skip to main content
Economic Negativity Abounds in Iraq

Economic Negativity Abounds in Iraq

New low of 16% of Iraqis say economic conditions are getting better

by Nicole Naurath

ABU DHABI -- Iraqis' dissatisfaction with economic conditions in their country is the highest it has been in three years, highlighting the challenges the government faces as the U.S. plans to withdraw its troops. The percentage of Iraqis who say the country's overall economy is getting worse rose 17 percentage points in the past year, jumping to 37% in 2011 from 20% in early 2010.

Economic conditions getting worse

These results are based on the latest Abu Dhabi Gallup Center brief, "Economic Negativity Abounds in Iraq," which explores Iraqis' growing pessimism about the direction in which their economy is moving, their concerns about providing for their families and the availability of jobs, and their general lack of confidence in governmental institutions.

Iraqis' discontent with the economic conditions in the cities and areas where they live spiked as well in the past year. Thirty percent of Iraqis now say their local economies are getting worse, double the percentage who said that in early 2010. This may reflect Iraqis' increasing pessimism about their local job market. Nearly two-thirds of Iraqis (65%) say it is a bad time to find a job in the city or area where they live, up from 41% in early 2010.

2011 highest level of pessimism about jobs situation in Iraq

Sixteen percent of Iraqis -- less than half the level at about the same time one year ago -- say now is a good time to find a job locally.

More Iraqis Struggling to Afford Housing and Get by on Present Incomes

Gallup survey results hint at the devastation that eight years of war have visited on Iraq and its people's psyche. In a Gallup survey conducted in 2004 -- nearly a year after forces from the U.S., the U.K., and other countries invaded Iraq and toppled Saddam Hussein's regime -- almost half of Iraqis (46%) said they thought the coalition invasion had done more harm than good. A much smaller percentage (33%) said it had done more good than harm. With major parts of the country's infrastructure destroyed and a substantial portion of Iraq's 30 million citizens living in poverty, those early fears seem to have been borne out.

Fifty-three percent of urban Iraqis now live in slum conditions, according to the United Nations, versus 17% in 2000 before the Iraq war began. The percentage of Iraqis who say they did not have enough money at times to pay for shelter jumped to 36% from 21% in late 2010.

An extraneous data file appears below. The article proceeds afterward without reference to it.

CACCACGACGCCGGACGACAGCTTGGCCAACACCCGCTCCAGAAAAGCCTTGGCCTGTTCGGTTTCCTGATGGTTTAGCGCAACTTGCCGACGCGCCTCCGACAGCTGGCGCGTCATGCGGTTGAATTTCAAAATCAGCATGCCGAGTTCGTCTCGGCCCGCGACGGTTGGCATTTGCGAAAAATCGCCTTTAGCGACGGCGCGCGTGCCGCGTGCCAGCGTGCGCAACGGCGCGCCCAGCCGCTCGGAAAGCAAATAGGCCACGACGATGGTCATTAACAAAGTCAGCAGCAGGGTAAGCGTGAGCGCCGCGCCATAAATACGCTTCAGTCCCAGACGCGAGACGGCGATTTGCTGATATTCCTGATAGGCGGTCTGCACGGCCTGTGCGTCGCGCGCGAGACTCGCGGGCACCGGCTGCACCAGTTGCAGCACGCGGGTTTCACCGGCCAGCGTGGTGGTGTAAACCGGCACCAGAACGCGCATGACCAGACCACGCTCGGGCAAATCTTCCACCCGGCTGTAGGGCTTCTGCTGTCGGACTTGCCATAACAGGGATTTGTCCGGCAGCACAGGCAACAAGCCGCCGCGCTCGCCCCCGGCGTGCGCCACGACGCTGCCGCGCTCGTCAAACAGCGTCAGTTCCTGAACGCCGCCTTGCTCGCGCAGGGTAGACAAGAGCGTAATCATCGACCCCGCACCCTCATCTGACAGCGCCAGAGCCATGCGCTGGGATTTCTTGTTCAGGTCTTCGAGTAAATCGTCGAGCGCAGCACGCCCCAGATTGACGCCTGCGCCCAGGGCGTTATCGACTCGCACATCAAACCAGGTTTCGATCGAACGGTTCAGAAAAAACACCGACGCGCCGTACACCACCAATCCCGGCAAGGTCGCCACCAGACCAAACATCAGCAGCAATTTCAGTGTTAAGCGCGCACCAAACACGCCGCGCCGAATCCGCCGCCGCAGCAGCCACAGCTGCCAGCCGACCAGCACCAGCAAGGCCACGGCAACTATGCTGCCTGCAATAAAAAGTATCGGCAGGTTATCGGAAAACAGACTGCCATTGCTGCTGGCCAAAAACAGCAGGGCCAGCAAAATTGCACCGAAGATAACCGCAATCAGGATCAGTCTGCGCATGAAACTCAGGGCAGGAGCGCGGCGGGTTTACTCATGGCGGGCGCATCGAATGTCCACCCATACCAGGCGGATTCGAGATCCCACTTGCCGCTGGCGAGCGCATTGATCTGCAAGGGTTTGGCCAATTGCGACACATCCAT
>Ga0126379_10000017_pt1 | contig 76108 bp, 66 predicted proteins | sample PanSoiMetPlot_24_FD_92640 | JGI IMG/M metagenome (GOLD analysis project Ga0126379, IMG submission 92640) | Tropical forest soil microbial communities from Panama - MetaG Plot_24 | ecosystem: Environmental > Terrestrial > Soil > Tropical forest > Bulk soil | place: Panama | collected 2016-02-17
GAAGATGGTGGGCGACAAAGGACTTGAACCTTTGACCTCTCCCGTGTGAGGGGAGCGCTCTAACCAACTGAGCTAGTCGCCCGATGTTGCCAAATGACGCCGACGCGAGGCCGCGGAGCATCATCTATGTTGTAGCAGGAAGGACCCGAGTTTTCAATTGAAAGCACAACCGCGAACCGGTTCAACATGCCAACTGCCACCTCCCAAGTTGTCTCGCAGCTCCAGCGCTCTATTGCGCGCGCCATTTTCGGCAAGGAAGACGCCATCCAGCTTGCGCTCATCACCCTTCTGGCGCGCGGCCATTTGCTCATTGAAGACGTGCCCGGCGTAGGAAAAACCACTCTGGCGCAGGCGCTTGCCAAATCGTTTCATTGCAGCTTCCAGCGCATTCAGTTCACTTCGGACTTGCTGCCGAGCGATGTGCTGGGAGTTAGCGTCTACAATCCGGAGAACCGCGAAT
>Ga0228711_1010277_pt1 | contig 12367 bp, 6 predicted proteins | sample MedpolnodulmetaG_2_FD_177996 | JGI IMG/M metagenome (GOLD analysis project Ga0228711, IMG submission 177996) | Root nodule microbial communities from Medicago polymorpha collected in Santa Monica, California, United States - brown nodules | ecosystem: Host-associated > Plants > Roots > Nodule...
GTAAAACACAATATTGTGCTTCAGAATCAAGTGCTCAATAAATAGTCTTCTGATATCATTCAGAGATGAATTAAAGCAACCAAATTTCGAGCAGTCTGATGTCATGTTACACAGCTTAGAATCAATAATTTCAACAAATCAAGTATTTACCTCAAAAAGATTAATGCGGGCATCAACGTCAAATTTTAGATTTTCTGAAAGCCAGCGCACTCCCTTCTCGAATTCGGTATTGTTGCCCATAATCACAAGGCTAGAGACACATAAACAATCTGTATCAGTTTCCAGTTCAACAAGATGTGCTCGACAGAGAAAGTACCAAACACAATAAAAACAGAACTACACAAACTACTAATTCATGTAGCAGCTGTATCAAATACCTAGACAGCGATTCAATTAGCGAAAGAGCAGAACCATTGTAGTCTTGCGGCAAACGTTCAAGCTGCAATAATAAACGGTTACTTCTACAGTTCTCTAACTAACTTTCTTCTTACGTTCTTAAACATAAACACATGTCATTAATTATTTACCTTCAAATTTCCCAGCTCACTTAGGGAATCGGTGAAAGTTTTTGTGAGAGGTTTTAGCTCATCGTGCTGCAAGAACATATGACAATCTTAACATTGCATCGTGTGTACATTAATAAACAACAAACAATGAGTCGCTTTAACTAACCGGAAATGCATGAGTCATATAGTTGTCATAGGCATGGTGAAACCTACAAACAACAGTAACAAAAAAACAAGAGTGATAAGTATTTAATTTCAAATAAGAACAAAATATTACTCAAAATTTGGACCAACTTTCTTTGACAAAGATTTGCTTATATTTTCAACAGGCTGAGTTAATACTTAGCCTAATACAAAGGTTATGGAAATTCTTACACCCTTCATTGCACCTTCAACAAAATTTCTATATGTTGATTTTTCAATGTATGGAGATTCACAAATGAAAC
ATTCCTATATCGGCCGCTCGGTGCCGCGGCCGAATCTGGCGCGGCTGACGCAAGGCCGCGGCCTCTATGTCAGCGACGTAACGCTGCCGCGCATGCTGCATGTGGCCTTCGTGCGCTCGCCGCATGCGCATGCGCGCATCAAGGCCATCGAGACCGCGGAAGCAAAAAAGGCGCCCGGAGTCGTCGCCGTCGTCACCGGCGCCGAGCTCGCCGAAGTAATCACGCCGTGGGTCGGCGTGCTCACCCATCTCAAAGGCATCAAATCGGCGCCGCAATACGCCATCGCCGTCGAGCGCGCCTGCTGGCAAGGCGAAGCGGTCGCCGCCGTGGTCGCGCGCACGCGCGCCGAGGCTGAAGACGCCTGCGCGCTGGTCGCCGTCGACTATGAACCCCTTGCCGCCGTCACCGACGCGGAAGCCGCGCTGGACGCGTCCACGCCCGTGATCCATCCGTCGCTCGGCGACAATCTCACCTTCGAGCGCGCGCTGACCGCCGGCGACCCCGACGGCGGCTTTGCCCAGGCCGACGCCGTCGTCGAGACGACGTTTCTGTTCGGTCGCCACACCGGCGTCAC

More lack money for shelter

More than half of all Iraqis now say they are dissatisfied with their standard of living, and more Iraqis see their standard of living getting worse than getting better -- the first time this has been the case since Gallup started asking the question three years ago.

Standard of living getting worse

As another sign of Iraqis' rising discontent with economic conditions, the number of residents who say it is "difficult" or "very difficult" to get by on their present income has risen to 65% from 39% in early 2010.


The deepening pessimism comes at a time when Iraqis are seeing change all around them. First, there is the planned withdrawal of U.S. troops, which may complicate reconstruction efforts and plans to secure foreign investment if sectarian violence resurges after the military's departure. There are also the protests and the incipient revolutions elsewhere in the Arab world, which may be causing some Iraqis to take stock of how much control they feel they have over their own lives. Gallup has routinely asked Iraqis whether they are satisfied with their freedom to choose what they do with their lives. In 2011, 25% of Iraqis say they are satisfied, the lowest percentage yet recorded and down from 40% in late 2010.

These data, along with Iraqis' increasing pessimism about their national and personal economic situations reinforce how vital it is for the government to create jobs. Some of the mechanisms for this are already in place, with a 100,000-home residential construction project being led by a Korean company and talk of building a high-speed railway to connect Baghdad to Iraq's southern provinces. These and other projects will need to be financed, safeguarded, and managed in ways that will put Iraqis to work, and give them reason to hope.

For complete data sets or custom research from the more than 150 countries Gallup continually surveys, please contact or call 202.715.3030.

Survey Methods

Results are based on face-to-face interviews in Iraq with 9,435 adults from 2004 through 2011. Surveys were conducted March 22-April 9, 2004; March 5-April 1, 2008; Feb. 20-March 12, 2009; Aug. 10-20, 2009; Feb. 17-27, 2010; Sept. 2-Oct. 8, 2010; and Feb. 21-March 3, 2011. Interviews were conducted with respondents aged 18 and older in 2004 and respondents aged 15 and older from 2008 forward.

For results based on the total sample of adults, one can say with 95% confidence that the maximum margin of sampling error ranges from ±1.7 to ±3.7 percentage points. The margin of error reflects the influence of data weighting. In addition to sampling error, question wording and practical difficulties in conducting surveys can introduce error or bias into the findings of public opinion polls.

For more complete methodology and specific survey dates, please review Gallup's Country Data Set details.

Gallup World Headquarters, 901 F Street, Washington, D.C., 20001, U.S.A
+1 202.715.3030